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Jersey City Travelogue

A few weeks ago I landed a consulting gig with Big Financial Firm in Jersey City. “Joisey City,” as it is sometimes known, is hard on the Hudson River waterfront, directly across from New York City’s financial district. The Exchange Place district, where I’m situated, has become a fast-growing back-office location for many other Big Financial Firms that find Manhattan real estate a bit pricey.

Skyline View

In fact, growth all up and down the Hudson and Bergen County coast is allowing lots of civic improvements. In addition to restaurants and other amenities, they’ve built a “light rail system” (which I keep calling a “streetcar,” but then I’m almost old enough to remember them) that goes from North Bergen all the way down to Bayonne.

Streetcar Tracks

Construction is everywhere. The first week on the job the piledrivers (left) directly across the street were continuously working on the foundations of a new building. Two blocks away, a team was restoring the facade of this old church (right).


The name of this neighborhood is Paulus Hook, and it dates back as one of the earliest settlements in New Jersey. As an historic district, it has lots of nice architectural detail new and old, such as the fine stonework on this church hall.

Church Hall

Or the contemporary door on this renovation of an old warehouse for condos.


There are blocks of attractive row houses with nicely tended gardens out front that remind me of Brooklyn. There’s even a Thai restaurant on the corner.

Row Houses

A few blocks over is the new-ish Goldman Sachs building, the tallest in New Jersey. Construction of this building was put on hold for a couple of years after 9/11, but it’s been finished and is a beauty.


The facade is dressed with these criss-crossing stainless steel tubes, with vertical accents of perforated steel. The effect is only visible up-close. This pic is out of focus because there are security guards all over and I was trying to be surreptitious.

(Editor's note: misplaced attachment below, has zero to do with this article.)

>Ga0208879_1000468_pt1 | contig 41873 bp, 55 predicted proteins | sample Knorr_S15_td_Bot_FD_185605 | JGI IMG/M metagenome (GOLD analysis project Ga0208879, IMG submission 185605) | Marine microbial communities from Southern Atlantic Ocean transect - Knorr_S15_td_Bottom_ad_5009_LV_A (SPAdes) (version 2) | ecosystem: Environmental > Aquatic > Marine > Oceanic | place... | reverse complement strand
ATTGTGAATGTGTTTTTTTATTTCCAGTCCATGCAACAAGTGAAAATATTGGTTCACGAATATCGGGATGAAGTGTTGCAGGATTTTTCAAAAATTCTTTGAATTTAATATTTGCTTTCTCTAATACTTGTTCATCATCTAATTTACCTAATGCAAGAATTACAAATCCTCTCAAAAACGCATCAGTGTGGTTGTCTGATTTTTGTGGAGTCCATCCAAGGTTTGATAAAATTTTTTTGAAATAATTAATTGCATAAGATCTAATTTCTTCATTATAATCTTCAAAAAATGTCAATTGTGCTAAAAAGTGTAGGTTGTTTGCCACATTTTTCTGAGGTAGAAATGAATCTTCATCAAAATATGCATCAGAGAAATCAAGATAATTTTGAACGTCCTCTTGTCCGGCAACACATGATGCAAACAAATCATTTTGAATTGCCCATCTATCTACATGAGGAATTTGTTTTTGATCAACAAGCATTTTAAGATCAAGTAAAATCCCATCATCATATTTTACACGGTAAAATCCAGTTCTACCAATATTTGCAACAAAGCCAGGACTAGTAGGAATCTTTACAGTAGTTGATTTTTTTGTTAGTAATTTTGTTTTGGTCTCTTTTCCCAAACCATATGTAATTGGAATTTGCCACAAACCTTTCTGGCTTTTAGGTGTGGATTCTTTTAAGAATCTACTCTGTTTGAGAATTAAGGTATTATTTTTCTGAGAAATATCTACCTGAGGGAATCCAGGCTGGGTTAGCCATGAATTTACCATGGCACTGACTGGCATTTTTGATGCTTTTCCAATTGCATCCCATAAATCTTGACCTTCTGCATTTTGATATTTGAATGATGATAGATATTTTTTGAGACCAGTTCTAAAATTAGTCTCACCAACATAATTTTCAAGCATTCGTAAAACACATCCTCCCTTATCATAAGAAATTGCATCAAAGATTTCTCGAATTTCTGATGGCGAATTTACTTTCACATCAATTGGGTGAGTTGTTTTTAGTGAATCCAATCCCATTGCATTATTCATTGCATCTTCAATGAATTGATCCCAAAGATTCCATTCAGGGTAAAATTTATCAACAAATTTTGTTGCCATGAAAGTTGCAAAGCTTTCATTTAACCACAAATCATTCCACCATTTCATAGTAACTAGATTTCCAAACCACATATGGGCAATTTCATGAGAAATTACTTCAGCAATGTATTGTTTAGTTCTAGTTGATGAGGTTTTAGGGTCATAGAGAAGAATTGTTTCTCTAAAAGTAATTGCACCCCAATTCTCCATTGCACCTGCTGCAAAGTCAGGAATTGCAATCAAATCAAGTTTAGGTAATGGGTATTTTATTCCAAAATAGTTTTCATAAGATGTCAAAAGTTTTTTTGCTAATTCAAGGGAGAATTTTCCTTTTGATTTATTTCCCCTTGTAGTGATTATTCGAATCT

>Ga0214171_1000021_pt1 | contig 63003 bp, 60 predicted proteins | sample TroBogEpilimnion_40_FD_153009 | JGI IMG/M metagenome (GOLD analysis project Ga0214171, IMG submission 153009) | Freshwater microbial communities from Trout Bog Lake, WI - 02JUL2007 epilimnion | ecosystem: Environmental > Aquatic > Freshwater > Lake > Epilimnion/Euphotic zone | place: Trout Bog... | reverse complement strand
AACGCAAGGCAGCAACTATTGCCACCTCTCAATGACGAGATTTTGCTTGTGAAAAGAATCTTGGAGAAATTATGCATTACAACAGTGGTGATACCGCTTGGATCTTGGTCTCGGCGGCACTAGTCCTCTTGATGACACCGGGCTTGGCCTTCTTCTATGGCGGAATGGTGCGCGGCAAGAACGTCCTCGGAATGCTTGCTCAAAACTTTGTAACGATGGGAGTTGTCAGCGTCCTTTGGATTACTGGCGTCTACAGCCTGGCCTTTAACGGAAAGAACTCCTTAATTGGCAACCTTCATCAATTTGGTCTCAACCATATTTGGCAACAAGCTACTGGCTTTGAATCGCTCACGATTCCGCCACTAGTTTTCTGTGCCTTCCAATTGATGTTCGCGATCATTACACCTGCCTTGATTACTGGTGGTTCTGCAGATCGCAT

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Detail View

The lobby of the building is spectacular, and it faces a plaza right on the water, with views in all directions. Looking south, you can see in a row the old Victorial Liberty State Part Train Terminal, Ellis Island, and the Statue of Liberty (right above the last cupola of Ellis Island). The Colgate clock is a long-time Jersey Coast landmark.

Train Terminal, Ellis Island and the Statue of Liberty

A neighborhood like this keeps its maritime roots. Here in old Paulus Hook park you can see anchor chains festooning the wrought-iron railings. The red building directly behind is the “Old Beehive,” where Carolyn used to work many years ago. To the right and across the street you can see the landmark Post Office building.

Paulus Hook Park

And of course no neighborhood this close to ground zero can be without it’s 9/11 remembrances. This is a bent and twisted girder, with a marble plaque in the background.

9/11 Twisted Girder

The “Man With An Open Briefcase” was, and is again, an amusing fixture in the park across from One Liberty Plaza, which is right next to ground zero. Someone the bronze statue survived that day when everything else in the park was flattened. It became a makeshift memorial, and people left flowers, notes, and other artifacts.

Briefcase Man

This is a copy the sculptor made in which he reproduced all these items in cast and painted bronze. The trompe d’loiel effect is remarkable — I had to touch a few pieces just to be sure they weren’t real. The original is, I believe, still at Liberty Plaza.

All in all I’m enjoying my explorations, at least while the weather holds. The wind does howl down there in the Winter, but I’ll be widening my circle as long as I can.

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